Seasonal copula models for the analysis of glacier discharge at King George Island, Antarctica

Abstract

Modelling glacier discharge is an important issue in hydrology and climate research. Glaciers represent a fundamental water resource when melting of ice and snow contributes to runoff. Glaciers are also studied as natural global warming sensors. GLACKMA association has implemented one of their Pilot Experimental Catchment areas at the King George Island in the Antarctica which records values of the liquid discharge from Collins glacier. In this paper, we propose the use of time-varying copula models for analyzing the relationship between air temperature and glacier discharge, which is clearly non constant and non linear through time. A seasonal copula model is defined where both the marginal and copula parameters vary periodically along time following a seasonal dynamic. Full Bayesian inference is performed such that the marginal and copula parameters are estimated in a one single step, in contrast with the usual two-step approach. Bayesian prediction and model selection is also carried out for the proposed model such that Bayesian credible intervals can be obtained for the conditional glacier discharge given a value of the temperature at any given time point. The proposed methodology is illustrated using the GLACKMA real data where there is, in addition, a hydrological year of missing discharge data which were not possible to measure accurately due to problems in the sounding.

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Acknowledgments

We would like to thank two anonymous referees for their helpful comments. We are very grateful to the GLACKMA association. The second author acknowledges financial support by UC3M-BS Institute of Financial Big Data at Universidad Carlos III de Madrid. The third author would like to thank the Russian, Argentinean, German, Uruguayan and Chilean Antarctic Programs for their continuous logistic support over the years. The crews of Bellingshausen, Artigas, and Carlini station as well as the Dallmann Laboratory provided a warm and pleasant environment during fieldwork. GLACKMA’s contribution was also partially financed by the European Science Foundation, ESF project IMCOAST (EUI2009-04068) and the Ministerio de Educación y Ciencia (CGL2007-65522-C02-01/ANT).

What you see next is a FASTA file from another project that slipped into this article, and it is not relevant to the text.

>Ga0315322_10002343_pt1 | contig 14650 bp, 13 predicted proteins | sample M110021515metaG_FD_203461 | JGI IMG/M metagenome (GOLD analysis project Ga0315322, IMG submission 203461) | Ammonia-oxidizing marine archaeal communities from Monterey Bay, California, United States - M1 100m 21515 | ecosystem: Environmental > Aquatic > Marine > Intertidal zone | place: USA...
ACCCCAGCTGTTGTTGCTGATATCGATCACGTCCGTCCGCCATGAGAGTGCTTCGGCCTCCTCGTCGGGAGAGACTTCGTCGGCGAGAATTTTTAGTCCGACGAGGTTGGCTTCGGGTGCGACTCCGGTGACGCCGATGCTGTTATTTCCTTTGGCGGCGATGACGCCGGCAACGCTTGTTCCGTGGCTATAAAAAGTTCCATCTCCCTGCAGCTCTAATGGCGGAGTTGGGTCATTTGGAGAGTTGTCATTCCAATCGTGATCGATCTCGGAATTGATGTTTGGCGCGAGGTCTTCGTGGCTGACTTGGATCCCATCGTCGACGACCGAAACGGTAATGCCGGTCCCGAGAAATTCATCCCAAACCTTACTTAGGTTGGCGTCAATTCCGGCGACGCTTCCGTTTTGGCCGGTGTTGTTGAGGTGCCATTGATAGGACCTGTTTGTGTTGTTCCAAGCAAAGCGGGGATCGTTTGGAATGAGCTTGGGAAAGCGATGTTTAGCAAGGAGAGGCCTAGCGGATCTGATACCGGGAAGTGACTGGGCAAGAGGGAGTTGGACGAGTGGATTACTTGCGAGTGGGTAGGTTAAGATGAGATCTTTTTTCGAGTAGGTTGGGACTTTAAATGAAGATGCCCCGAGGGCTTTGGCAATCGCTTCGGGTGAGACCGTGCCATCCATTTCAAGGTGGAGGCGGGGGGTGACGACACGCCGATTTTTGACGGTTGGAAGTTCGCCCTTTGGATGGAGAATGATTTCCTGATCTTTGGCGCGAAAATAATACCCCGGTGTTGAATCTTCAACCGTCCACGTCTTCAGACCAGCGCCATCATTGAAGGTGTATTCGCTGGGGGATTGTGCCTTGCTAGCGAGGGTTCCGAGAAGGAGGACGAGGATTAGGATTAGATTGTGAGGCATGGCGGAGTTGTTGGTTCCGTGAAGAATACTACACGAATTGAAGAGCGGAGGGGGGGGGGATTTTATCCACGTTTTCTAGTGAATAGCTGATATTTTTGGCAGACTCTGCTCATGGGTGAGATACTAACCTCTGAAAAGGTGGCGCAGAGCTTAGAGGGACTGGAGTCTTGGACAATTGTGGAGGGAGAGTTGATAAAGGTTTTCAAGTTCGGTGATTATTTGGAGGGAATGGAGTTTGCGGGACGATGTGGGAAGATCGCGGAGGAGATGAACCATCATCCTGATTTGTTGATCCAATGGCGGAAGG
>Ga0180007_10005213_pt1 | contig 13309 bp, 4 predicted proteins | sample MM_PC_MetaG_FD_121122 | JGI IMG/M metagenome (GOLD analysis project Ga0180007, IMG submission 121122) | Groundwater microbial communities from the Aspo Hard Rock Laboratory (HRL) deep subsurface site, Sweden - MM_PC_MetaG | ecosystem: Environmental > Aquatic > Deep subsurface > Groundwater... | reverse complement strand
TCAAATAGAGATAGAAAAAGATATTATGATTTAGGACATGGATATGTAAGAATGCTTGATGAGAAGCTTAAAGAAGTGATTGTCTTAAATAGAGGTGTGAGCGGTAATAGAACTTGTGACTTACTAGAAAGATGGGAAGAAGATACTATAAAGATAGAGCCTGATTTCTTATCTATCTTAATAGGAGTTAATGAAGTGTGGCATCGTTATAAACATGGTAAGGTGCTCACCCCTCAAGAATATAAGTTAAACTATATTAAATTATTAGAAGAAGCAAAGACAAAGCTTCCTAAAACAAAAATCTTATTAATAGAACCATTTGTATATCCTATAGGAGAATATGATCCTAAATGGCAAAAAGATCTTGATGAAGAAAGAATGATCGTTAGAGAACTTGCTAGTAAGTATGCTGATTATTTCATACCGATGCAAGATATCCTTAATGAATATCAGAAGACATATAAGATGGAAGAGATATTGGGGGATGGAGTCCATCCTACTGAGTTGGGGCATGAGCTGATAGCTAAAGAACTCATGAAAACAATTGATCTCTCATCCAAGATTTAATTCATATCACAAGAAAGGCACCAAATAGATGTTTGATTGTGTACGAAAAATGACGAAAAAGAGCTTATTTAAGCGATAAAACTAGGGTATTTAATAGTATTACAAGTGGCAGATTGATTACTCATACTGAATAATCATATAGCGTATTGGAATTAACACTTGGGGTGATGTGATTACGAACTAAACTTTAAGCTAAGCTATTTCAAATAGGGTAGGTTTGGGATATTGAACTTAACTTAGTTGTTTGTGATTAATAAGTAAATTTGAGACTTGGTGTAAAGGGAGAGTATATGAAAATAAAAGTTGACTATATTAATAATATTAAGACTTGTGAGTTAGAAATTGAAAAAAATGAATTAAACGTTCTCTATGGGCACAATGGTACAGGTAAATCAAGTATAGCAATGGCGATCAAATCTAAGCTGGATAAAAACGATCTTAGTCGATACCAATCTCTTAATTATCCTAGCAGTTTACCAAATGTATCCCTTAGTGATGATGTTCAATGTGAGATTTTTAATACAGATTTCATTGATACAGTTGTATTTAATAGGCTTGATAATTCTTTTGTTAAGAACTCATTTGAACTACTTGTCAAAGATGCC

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Correspondence to Mario Gómez.

Appendix: Algorithm

Appendix: Algorithm

In this appendix, we explain in detail the proposed MCMC algorithm to sample from the posterior distribution of the model parameters, \(\varvec{\vartheta }=(\varvec{\vartheta }_X,\varvec{\vartheta }_Y,\varvec{\vartheta }_C).\) Recall that the loglikelihood is given by:

$$\log l\left( \varvec{ \vartheta }\mid {\mathbf{x,y}}\right)=\sum \limits _{t}\log \left( f_{X}(x_{t}\mid \varvec{\vartheta }_X)\right)$$
(16)
$$+\sum \limits _{t:y_{t}>0}\log \left( f_{Y}(y_{t}\mid \varvec{\vartheta }_Y)\right)$$
(17)
$$+\sum \limits _{t:y_{t}>0}\log \left( c(F_{X}(x_{t}\mid \varvec{\vartheta }_X ),F_{Y}(y_{t} \mid \varvec{\vartheta }_Y)\mid \varvec{\vartheta }_C)\right)$$
(18)
$$+\sum \limits _{t:y_{t}=0}\log \left( C_{t}^{1}(F_{X}(x_{t}\mid \varvec{\vartheta }_X),F_{Y}(y_{\min }\mid \varvec{\vartheta }_Y)\mid \varvec{\vartheta }_C)\right),$$
(19)

We construct a Gibbs sampling scheme where each model parameter is updated separately. Therefore, it is not necessary to compute the whole likelihood for each parameter. In particular, when updating the parameters corresponding to the temperature, \(\varvec{\vartheta }_X\), it is only necessary to consider (16), (18) and (19). When updating the discharge parameters, \(\varvec{\vartheta }_Y\), only (17), (18) and (19) are evaluated. And finally, for updating the copula parameters, \(\varvec{\vartheta }_C\), only (18) and (19) are considered.

The structure of the proposed MCMC method is shown in Algorithm 1. Firstly, it is required to set a vector of initial values for the parameters and the number of MCMC iterations. Then, in each step of the algorithm, each model parameter is updated using a RWMH which is defined in Algorithm 2. Observe that the algorithm is written such that it is not necessary to recalculate the likelihood that was evaluated in previous step for accepted parameters. Finally, Algorithms 3, 4 and 5 separates the computation of the likelihood as the sum of the log-likelihood temperature, discharge and copula, respectively.

These algorithms have been programmed in software R (R Core Team 2013) with the help of the CDVine package (Brechmann and Schepsmeier 2013).

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Gómez, M., Concepción Ausín, M. & Carmen Domínguez, M. Seasonal copula models for the analysis of glacier discharge at King George Island, Antarctica. Stoch Environ Res Risk Assess 31, 1107–1121 (2017). https://doi.org/10.1007/s00477-016-1217-7

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Keywords

  • Bayesian inference
  • Copulas
  • Glacier discharge
  • Seasonality
  • MCMC
  • Melt modelling